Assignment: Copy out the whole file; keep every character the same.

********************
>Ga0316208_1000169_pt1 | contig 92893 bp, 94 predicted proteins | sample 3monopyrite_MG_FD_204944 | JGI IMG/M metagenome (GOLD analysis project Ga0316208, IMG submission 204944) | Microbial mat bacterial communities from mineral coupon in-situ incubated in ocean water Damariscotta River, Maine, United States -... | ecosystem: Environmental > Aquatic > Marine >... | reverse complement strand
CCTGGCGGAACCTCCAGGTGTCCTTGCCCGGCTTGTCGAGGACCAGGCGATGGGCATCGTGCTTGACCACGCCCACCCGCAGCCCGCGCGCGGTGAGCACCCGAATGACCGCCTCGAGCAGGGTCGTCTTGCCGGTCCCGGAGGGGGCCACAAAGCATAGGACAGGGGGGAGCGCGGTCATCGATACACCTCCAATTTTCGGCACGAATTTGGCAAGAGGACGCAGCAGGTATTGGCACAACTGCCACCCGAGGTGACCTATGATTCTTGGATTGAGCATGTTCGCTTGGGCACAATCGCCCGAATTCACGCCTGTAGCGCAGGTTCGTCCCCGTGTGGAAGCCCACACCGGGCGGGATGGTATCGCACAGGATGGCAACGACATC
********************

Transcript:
>Ga0316208_1000169_pt1 | contig 92893 bp, 94 predicted proteins | sample 3monopyrite_MG_FD_204944 | JGI IMG/M metagenome (GOLD analysis project Ga0316208, IMG submission 204944) | Microbial mat bacterial communities from mineral coupon in-situ incubated in ocean water Damariscotta River, Maine, United States -... | ecosystem: Environmental > Aquatic > Marine >... | reverse complement strand
CCTGGCGGAACCTCCAGGTGTCCTTGCCCGGCTTGTCGAGGACCAGGCGATGGGCATCGTGCTTGACCACGCCCACCCGCAGCCCGCGCGCGGTGAGCACCCGAATGACCGCCTCGAGCAGGGTCGTCTTGCCGGTCCCGGAGGGGGCCACAAAGCATAGGACAGGGGGGAGCGCGGTCATCGATACACCTCCAATTTTCGGCACGAATTTGGCAAGAGGACGCAGCAGGTATTGGCACAACTGCCACCCGAGGTGACCTATGATTCTTGGATTGAGCATGTTCGCTTGGGCACAATCGCCCGAATTCACGCCTGTAGCGCAGGTTCGTCCCCGTGTGGAAGCCCACACCGGGCGGGATGGTATCGCACAGGATGGCAACGACATC